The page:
The Other Side of the Frontier: Economic Explorations into Native American History

By Linda Barrington | Go to book overview

nents, if we can care enough to launch a massive effort to save three great whales trapped in a hole in the Arctic ice, if we can debate reintroducing the timber wolf into Yellowstone Park, it is because we can now afford to do all these things and have learned to treasure the value of individual responsibility for preserving and managing natural resources.

But change has been episodic, not linear, as we have leaped from one long6pconfining plateau to another less than a half-dozen times since we escapedpso improbably -- our primate origins, which took 3 billion years of sporadic6pchange to create. Through all these sweeping changes is discernible the blurred outline of continuity in humankind's development of the capacity to6prespond to effort prices, to create cheaper techniques and products as substiptutes for dearer ones, and to accumulate and preserve knowledge, our most pprecious capital asset.


Notes

This article originally appeared as "Humankind in Prehistory: Economy, Ecology, and Institutions" in The Political Economy of Customs and Culture: Informal Solutions to the Common Problem ( 1993), edited by Terry L. Anderson and Randy T. Simmons . It is reprinted here with the permission of the publishers, Rowman and Littlefield.

I am indebted to Bob Heizer for first prevailing upon me to research and write on the economics of hunting and gathering when we were fellows together at the Center for Advanced Study in the Behavioral Sciences, 1971-1972; to Paul Martin for significant encouragement over the years as well as detailed criticism, comments, and corrections; to Robert Klein for helpful corrections; and to Adrienne Zihlman for references and comments leading to revisions in the second section. None of them can be held accountable for the difficulties facing an outside interpreter who must write without the intimate and important day-to-day operating knowledge of the sciences upon which this account is based. Finally, I acknowledge the comments of that master of economic prose, Robert Heilbroner, and many characteristically incisive comments from my friend Ed Ames.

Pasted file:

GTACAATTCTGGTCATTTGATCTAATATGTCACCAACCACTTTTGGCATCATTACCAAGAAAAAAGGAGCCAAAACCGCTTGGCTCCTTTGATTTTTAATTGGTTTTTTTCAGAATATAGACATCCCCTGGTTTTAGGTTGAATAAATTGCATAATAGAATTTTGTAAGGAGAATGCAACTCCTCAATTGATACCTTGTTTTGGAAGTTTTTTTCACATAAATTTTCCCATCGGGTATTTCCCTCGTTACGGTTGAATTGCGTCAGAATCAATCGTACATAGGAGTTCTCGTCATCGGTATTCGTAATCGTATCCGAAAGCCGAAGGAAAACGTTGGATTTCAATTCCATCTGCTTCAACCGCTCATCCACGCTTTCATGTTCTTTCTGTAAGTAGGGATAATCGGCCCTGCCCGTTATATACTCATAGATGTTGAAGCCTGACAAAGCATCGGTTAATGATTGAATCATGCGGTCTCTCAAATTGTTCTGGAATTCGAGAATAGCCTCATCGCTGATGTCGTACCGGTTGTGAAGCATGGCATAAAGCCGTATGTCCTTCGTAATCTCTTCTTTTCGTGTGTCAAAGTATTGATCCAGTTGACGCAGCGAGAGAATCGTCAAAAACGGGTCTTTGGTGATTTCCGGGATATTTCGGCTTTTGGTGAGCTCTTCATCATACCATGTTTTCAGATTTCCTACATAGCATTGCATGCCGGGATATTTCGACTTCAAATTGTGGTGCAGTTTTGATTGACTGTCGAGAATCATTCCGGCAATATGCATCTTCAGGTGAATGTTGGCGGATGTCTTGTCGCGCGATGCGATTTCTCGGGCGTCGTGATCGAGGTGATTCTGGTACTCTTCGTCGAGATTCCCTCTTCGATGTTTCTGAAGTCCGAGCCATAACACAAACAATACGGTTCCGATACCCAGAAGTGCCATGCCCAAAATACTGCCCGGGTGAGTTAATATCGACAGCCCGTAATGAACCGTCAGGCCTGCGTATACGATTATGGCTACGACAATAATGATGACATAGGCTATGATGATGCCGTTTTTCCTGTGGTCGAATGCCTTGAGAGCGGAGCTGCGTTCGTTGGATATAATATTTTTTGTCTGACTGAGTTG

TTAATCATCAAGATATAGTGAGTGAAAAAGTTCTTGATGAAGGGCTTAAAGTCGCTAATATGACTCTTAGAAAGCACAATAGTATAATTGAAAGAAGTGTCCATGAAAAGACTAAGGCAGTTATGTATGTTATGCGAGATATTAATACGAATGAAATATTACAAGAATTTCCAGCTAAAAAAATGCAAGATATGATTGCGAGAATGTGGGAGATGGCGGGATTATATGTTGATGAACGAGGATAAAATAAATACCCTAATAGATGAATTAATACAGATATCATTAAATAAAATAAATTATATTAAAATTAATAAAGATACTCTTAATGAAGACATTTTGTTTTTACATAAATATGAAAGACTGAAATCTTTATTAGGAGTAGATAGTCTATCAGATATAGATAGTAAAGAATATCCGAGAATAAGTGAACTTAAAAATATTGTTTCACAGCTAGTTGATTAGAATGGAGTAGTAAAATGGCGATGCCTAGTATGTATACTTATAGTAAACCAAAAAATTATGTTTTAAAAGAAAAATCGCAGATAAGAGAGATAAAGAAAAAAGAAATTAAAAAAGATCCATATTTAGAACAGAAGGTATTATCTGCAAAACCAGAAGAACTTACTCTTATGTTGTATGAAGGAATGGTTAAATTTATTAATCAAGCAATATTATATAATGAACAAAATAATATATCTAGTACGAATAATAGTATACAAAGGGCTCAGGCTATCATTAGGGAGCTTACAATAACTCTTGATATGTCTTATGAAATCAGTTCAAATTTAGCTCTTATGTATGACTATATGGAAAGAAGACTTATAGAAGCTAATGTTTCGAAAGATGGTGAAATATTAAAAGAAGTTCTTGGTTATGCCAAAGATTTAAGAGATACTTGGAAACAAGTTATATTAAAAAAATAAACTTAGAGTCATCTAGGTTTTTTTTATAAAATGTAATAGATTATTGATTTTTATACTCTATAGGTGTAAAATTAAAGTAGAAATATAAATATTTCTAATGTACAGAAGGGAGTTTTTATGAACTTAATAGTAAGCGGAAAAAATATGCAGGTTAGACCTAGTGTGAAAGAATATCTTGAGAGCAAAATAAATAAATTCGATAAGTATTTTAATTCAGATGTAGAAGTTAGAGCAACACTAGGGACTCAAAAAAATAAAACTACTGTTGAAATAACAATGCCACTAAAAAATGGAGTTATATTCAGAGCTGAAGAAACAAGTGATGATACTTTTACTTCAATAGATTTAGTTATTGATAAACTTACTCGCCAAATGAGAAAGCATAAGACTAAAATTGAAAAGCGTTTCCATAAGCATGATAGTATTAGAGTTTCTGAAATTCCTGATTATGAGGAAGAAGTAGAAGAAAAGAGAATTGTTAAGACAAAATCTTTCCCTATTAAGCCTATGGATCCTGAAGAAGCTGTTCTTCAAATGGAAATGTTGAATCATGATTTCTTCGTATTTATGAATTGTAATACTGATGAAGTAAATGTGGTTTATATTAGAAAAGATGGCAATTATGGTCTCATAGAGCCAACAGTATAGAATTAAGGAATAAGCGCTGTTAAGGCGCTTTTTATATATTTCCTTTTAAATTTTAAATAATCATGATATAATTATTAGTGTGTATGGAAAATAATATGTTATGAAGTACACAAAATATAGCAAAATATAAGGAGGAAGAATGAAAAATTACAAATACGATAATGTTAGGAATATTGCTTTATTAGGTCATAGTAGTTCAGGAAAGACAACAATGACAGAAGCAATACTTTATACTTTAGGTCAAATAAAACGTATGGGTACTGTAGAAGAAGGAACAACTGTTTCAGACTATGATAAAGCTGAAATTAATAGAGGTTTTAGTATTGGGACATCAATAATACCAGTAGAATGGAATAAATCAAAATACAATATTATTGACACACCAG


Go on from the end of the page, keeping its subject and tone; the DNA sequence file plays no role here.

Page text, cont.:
1
This chapter is, and must be, a speculative extension of what we know from the paleoanthropological and biological records. This is because what we know about prehistoric humankind is interpreted from the artifacts and remains that our remote ancestors left behind and that have survived biodegradation, from backward extrapolation of what we know from the study of extant prehistorical societies during the last hundred years ( Boas 1897), and from genetic differences between humans and other primates today. One of our most important characteristics as humans is the ability to patternpsearch our data in order to make dumb facts speak and so increase our understanding. I make the case that economic principles help us to achieve this understanding. I refer to "natural," as distinct from "political," economy ( Hirshleifer 1978), but, as will be seen, I think the outlines of "political" economy emerged in antiquity.
2
Nonhuman primates, such as baboons and chimpanzees, are known to prey on small vertebrates. There is also evidence of elementary forms of planning and cooper-

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